March 2019 - Minimalist Home · Minimalist Home

Minimalist Home – Week Four – Every Day Minimalism

I can’t believe I surpassed by goal of 30 items so early in this challenge. I think once you start really looking at possessions and things you own that you hardly ever use, it becomes easier to let go.

I want to share some good tidbits from a book called Stuffocation I read this month. I think they might help with perspective if you’re looking to downsize as well. I’m going to summarize some of my favorite tidbits below.

Image result for henry ford quote advertising

In 1922 Henry Ford said that he wanted a family to buy one of his cars and never have to buy another ever again. Things were built to LAST back then. You didn’t get new clothes every week, month or even ever year. A new item of clothing would come to you, if you were lucky, once a year. It was almost always bought or made to replace something as well, not to add to a collection of items. Now things are ubiquitous and cheap. In 1991 the average american bought 24 items of clothing a year, by 2007 we were buying 67 items every year. A new piece of clothing every 4-5 days. It was also in the 1920s that for the first time manufacturing and agricultural industries were producing more than they could sell. So we had a decision to make: Do we produce less? Or do we buy more? We could have gone an entirely different route. Let people work less, have more time off. A decade after making his famous statement, Ford started pushing out a new style of car every year – insisting to the public that THIS version was the one they wanted. Never mind that you just bought a car a few years ago and it still runs fine. I think we went with ‘buy more’.

Cheer up, Holly. This was the most fun job you ever had and you didn’t even know it at the time.

In the end it’s all about experiences and we should try to come back to that in our everyday lives. Go back to 2011. I don’t know why, I just picked a year. Tell me one thing you remember about 2011. Was it what you bought that year? Maybe it was if it was a house. But if you didn’t make a large life changing purchase I bet the one thing you remember is a trip you had that year, or time spent during a long weekend with friends. I doubt you remember a pair of shoes you just had to have at the time, a pair you bought, a pair you wore until halfway through 2012 when they fell apart or you got bored and you donated them. But maybe they were $200 shoes. Would you have rather spent that $200 taking your wife away for the weekend? Or surprising your husband with tickets to a show? I bet you’d remember that a lot better than a pair of shoes. If I look back at 2011 I remember seeing a band I really liked with a friend, graduating from my graduate program, going to Denver on a business trip with friends, working at a job I hated (but looking back I really loved it), going camping with friends, winning a contest to meet Katy Perry and going to VidCon. All experiences. I bought a lot of clothes that year too. I remember constantly online shopping. I don’t remember a single thing I bought. I don’t own any of it anymore anyway.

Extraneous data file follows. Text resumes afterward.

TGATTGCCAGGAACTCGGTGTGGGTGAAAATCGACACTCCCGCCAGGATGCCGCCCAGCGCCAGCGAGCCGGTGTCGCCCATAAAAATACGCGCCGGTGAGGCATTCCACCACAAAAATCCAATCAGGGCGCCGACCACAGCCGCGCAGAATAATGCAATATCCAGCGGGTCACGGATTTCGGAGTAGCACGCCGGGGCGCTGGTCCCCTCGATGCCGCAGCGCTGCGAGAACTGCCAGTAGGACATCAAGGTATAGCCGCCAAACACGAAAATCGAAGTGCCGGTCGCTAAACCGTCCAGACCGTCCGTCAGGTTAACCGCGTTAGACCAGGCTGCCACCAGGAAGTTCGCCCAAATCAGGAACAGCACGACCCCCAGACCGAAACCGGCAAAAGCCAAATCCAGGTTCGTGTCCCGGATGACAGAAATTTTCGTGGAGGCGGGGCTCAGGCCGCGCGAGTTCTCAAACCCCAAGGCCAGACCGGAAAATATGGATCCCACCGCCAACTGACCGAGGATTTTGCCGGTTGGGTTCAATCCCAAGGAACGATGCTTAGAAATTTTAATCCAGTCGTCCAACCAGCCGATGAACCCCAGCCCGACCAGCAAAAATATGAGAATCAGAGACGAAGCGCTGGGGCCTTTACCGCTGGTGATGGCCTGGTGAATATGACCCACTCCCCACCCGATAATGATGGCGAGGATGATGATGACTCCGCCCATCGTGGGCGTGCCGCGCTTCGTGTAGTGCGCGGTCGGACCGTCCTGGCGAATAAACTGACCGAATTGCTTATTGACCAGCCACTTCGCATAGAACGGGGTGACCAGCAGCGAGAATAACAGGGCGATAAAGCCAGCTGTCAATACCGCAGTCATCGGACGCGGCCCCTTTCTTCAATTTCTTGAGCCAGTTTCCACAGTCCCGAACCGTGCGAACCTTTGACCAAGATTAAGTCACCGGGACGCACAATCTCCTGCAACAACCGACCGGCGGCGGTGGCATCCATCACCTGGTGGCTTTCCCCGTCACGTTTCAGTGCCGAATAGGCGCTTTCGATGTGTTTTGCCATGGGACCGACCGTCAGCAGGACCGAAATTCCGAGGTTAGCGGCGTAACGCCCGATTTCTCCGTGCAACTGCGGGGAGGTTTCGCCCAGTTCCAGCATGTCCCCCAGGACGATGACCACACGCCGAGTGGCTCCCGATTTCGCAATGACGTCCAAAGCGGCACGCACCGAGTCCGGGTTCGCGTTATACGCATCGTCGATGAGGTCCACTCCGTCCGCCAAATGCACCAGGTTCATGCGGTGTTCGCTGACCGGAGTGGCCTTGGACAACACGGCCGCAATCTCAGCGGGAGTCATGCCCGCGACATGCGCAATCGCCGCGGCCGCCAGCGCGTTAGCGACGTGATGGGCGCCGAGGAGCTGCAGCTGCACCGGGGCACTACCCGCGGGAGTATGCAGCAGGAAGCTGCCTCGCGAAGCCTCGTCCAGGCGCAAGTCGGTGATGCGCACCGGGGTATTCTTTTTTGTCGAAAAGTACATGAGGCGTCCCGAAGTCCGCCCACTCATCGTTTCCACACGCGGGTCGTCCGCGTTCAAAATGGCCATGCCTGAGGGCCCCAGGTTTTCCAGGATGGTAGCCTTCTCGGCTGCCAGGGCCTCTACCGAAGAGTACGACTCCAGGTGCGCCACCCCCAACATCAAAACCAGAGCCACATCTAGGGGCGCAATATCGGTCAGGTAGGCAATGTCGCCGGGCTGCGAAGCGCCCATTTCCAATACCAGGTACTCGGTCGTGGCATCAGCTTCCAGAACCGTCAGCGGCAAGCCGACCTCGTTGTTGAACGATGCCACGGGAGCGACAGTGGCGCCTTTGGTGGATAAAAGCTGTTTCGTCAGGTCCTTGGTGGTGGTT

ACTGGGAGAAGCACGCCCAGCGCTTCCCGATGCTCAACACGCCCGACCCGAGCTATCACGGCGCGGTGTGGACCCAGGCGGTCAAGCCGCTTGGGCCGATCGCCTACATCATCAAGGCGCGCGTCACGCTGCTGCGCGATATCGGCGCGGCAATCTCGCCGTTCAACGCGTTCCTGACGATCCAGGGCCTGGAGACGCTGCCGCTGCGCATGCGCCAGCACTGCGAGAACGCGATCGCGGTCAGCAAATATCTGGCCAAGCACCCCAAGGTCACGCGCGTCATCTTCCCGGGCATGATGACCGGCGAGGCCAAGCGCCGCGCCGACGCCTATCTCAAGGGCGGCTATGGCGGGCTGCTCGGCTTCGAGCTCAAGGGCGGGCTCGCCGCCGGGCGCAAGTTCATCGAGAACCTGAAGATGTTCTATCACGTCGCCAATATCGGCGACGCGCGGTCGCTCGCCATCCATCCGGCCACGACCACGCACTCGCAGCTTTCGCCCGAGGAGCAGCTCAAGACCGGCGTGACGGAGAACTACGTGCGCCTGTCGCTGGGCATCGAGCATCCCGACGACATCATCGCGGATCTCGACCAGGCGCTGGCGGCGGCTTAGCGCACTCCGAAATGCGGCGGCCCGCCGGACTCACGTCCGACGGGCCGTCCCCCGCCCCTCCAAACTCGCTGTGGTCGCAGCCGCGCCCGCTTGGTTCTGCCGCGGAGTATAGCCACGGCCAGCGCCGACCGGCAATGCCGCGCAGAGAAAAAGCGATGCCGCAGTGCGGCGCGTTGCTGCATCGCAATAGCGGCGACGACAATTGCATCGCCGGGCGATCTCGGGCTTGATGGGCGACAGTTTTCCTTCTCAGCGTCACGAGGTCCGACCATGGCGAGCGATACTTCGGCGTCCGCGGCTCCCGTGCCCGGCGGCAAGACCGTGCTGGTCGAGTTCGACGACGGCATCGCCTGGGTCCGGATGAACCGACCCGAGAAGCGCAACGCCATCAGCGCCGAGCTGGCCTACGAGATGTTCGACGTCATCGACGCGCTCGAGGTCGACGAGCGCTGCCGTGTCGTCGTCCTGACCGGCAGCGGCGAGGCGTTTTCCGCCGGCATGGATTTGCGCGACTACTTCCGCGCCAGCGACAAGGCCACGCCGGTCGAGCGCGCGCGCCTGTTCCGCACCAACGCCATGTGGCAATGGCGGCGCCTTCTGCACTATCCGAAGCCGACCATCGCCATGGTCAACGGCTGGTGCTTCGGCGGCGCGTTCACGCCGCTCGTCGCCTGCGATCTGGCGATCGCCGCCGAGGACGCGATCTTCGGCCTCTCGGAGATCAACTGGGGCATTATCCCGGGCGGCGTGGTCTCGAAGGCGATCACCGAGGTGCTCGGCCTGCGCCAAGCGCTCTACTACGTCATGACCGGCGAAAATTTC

The big takeaway from all this minimalism stuff I’ve bee working toward the last few months is this: Experiences > Things. So when I see a pair of shoes advertised to me online that I feel like i just HAVE to have, but they’re $90 look around and see what that money could be used for that’s more important. A show? A night out? A night away on the coast? A flight to Seattle for the weekend? Your savings account? I have eight pairs of shoes at the moment and they’re all in good enough condition and they all serve a purpose ad get worn. I don’t really need another pair right now and in ten years I won’t remember what clothes I bought this year anyway, I’ll remember what I did and that’s more important.

Here are a few more things I gave away this week:

Items: 52/30

I’ll be back early next week to intro you into April’s challenge. It’s a little different and I’m pretty excited about it!

March 2019 - Minimalist Home · Minimalist Home

Minimalist Home – Week Two – The Kitchen

Once upon a time I was in college and lived in a single dorm room. I had a shitty little TV in my room and it only picked up a few channels because reception was so bad. One of the only channels it picked up was the Food Network and I watched it. All. The. Time. I was obsessed with Iron Chef’s secret ingredient, Alton Brown’s science of cooking, who would be eliminated on Chopped, Giada’s giant head, and what Barefoot Contessa going to make for Jeffrey this week. Mostly though I became obsessed with the idea of cooking in a perfect well stocked kitchen.

Iron Chef America - SECRET INGREDIENT